Dr. José D. Villalobos
His research examines U.S. institutional leadership/management, public opinion and behavior dynamics, and policy making in the areas of the American presidency, race/ethnicity, and immigration. His journal publications include articles in: The Journal of Politics, Political Psychology, Political Research Quarterly, Presidential Studies Quarterly, Public Administration, American Behavioral Scientist, Administration & Society, International Journal of Public Administration, Review of Policy Research, and numerous other scholarly venues. His work on the presidency includes an article that examines the role emotions play in presidential appeals for policy making (Presidential Studies Quarterly 2017) as well as a book chapter on presidential rhetoric and public policies in national security covering and comparing the Obama and Trump administrations (Routledge 2018). He has also applied public management theory to evaluate White House Chief of Staff influence (Public Administration 2014) and effectiveness in performance (Political Research Quarterly 2012, 2009). He is also co-author of the book Czars in the White House: The Rise of Policy Czars as Presidential Management Tools (University of Michigan Press 2015), which provides an in-depth analysis for better understanding the presidential staffing practice of appointing administrators—so-called policy czars—and charging them with directing the response to the nation’s most pressing crises. He also recently published a piece that looks at contemporary Latinx voting behavior and trends in U.S. presidential elections (ABC-CLIO 2022).
As part of his current research agenda, Dr. Villalobos and his co-authors, Cigdem Sirin and Nicholas Valentino, have produced numerous scholarly articles and a book delving into their original Group Empathy Theory framework, which posits empathy felt by members of one racial/ethnic group can boost support for another (e.g., immigrant detainees and refugees), with major public policy implications, even when racial/ethnic groups are in direct competition for rights, security, and resources (Journal of Politics 2016; American Behavioral Scientist 2016; Political Psychology 2017). The book project, entitled Seeing Us in Them: Social Divisions and the Politics of Group Empathy (Cambridge University Press 2021), details their theory and application of their Group Empathy Index (adopted by both the ANES and BES) via a litany of large-N representative surveys and experiments demonstrating that group empathy matters for public opinion about immigration, humanitarian intervention, civil rights, LGBTQ rights, #BlackLivesMatter, #MeToo, environmental disaster relief, terrorism, welfare, Brexit, and the COVID-19 pandemic. In all, they find group empathy is a primary determinant of political opinions and actions across racial/ethnic groups even when other competing factors—including party identification, ideology, ethnocentrism, and social dominance orientation—are at play. The book is included as part of the Cambridge Studies in Public Opinion and Political Psychology Series, has been reviewed in Political Science Quartely, and is a recipient of the 2022 APSA Best Book Award, the 2022 David O. Sears Best Book on Mass Politics Award (ISPP), the 2022 Robert E. Lane Best Book in Policial Psychology Award (APSA), and the 2022 Best Book in Experimental Research Award (APSA). Dr. Villalobos has also published a chapter with Cigdem Sirin that provides a wide-ranging overview of the study and significance of the role discrete emotions play in politics for a volume on political decision making (Oxford University Press 2021). In the area of the scholarship of engagement, there is also a new co-authored chapter that applies Villalobos et al.'s novel, dual emotional-logical Empathic Global Citizenship framework for curricular innovation in community-engaged learning (Springer 2022).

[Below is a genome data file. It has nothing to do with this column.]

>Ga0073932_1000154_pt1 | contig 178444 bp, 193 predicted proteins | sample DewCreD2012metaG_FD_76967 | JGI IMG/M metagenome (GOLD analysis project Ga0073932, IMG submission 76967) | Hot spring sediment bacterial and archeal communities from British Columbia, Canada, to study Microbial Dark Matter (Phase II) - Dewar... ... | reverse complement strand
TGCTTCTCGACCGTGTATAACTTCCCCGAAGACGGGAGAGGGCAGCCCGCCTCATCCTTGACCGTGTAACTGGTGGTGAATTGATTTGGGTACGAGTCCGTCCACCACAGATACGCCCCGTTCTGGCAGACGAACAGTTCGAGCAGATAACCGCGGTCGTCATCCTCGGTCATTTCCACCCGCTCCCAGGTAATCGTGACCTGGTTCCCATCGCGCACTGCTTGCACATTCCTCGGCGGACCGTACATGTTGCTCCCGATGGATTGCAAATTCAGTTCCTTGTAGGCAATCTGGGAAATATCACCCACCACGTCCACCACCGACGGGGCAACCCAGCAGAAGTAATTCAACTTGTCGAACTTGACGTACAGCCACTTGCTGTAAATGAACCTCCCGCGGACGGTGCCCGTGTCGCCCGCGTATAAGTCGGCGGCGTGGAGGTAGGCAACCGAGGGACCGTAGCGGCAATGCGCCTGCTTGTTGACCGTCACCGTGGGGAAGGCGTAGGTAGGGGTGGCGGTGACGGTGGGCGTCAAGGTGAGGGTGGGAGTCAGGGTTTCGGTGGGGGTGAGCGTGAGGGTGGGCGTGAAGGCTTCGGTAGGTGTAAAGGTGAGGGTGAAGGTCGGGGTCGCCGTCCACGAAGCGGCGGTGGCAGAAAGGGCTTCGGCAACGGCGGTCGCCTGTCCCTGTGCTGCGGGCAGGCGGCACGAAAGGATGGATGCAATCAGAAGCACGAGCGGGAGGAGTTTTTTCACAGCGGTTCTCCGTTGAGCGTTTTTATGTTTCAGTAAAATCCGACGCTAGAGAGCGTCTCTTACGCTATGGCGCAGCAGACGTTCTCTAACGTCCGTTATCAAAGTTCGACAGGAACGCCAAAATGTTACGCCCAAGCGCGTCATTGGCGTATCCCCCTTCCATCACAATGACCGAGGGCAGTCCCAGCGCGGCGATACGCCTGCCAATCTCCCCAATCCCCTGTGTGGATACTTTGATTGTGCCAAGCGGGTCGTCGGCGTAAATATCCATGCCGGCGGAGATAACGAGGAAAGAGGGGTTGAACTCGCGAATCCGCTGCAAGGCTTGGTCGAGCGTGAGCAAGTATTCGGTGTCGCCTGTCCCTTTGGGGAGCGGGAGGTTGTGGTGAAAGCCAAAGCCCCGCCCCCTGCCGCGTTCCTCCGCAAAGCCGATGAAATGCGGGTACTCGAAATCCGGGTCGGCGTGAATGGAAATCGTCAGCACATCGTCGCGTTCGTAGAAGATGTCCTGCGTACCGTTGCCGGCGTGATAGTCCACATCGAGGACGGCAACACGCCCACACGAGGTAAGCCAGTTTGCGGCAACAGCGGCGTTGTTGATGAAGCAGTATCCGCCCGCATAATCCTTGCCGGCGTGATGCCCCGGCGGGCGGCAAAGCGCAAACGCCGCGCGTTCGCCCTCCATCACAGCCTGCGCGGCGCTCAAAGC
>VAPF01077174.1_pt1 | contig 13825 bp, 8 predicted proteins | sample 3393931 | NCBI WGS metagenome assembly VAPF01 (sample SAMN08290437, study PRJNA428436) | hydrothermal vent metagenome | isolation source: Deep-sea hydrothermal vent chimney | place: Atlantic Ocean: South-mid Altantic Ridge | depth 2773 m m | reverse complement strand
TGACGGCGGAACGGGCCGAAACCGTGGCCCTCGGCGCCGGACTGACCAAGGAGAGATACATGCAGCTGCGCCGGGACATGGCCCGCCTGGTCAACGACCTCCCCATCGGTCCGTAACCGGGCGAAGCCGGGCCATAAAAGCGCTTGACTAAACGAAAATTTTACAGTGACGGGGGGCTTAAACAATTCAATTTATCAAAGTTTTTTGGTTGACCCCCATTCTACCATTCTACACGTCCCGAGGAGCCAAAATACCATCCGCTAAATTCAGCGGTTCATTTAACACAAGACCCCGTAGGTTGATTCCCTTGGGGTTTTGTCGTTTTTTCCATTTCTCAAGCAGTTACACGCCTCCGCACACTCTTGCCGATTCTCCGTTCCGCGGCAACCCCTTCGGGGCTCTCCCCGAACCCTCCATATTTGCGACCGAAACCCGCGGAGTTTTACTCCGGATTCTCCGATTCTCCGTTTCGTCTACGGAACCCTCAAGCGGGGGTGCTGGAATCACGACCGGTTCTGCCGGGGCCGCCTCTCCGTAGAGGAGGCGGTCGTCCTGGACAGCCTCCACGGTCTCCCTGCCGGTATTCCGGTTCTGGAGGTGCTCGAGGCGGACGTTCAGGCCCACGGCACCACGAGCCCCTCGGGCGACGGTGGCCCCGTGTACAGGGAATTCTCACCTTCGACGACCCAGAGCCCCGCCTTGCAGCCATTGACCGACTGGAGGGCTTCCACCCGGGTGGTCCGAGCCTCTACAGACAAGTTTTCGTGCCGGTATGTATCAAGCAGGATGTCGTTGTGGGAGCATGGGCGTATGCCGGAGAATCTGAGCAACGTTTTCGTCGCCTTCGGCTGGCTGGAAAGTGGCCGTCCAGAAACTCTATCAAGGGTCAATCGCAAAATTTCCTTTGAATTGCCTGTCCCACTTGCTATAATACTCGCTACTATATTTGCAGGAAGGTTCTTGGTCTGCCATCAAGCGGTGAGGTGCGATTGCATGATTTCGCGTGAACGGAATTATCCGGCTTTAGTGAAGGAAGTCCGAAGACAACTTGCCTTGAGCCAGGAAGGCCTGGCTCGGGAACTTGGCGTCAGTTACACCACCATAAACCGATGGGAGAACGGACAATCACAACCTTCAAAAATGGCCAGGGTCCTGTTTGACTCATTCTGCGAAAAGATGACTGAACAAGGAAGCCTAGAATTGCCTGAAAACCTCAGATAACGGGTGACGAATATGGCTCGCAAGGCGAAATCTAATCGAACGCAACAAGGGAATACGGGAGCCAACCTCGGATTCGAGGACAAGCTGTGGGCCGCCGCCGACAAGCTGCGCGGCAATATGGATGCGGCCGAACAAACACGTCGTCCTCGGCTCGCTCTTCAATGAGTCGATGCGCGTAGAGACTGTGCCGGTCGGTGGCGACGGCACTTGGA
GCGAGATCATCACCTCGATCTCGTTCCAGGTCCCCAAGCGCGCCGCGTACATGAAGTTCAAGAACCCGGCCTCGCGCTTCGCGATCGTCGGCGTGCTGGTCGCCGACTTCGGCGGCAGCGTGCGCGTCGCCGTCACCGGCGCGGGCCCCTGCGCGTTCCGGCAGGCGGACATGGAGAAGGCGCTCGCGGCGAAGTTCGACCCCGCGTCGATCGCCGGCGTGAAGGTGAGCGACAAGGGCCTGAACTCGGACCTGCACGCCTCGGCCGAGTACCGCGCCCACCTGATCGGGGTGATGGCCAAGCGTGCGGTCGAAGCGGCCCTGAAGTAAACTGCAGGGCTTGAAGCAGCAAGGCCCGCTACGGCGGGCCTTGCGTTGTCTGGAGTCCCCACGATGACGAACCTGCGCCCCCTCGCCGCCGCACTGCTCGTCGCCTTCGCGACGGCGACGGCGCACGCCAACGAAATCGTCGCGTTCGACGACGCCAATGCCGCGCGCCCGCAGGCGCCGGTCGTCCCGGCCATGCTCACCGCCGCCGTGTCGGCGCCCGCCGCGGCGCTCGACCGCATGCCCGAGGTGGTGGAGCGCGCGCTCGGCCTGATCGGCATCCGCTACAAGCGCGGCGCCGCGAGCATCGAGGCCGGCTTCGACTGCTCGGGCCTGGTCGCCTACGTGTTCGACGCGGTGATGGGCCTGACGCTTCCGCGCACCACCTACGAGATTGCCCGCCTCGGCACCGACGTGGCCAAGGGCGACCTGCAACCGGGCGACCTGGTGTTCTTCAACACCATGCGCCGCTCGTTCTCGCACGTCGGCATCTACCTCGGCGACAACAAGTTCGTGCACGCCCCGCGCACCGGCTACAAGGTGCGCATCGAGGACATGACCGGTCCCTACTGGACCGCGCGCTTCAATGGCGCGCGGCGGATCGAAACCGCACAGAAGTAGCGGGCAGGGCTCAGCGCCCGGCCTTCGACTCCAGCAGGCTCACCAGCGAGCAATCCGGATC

Dr. Villalobos currently serves as a member of the Dean's Community Engagement & Leadership (CEL) Task Force and Program, member of the Liberal Arts Community Engagement (LACE) Initative, and member of the Political Science and Public Administration Undergraduate Committee. He is also serving as member for the 2023 Best Dissertation Award Selection Committee for the Experimental Research section of APSA as well as member for the 2023 Best Book Award Selection Committee for the Political Psychology section of APSA. He also previously served as Chair of the Dean's CEL Program and Task Force and member of the Distinguished Teaching Award Selection Committee for the American Political Science Association (APSA). Among his numerous community engagement activities, Dr. Villalobos has served as a faculty liaison with UTEP's Center for Community Engagement for promoting nonpartisan voter awareness and voter registration in El Paso, as well as with nonpartisan outreach efforts on vaccine awareness. He has also volunteered with Trinity-First Day School and Annunciation House in helping to provide meals for immigrant asylum seekers.
Department of Political Science and Public Administration
Benedict Hall 306
Phone: (915) 747-7978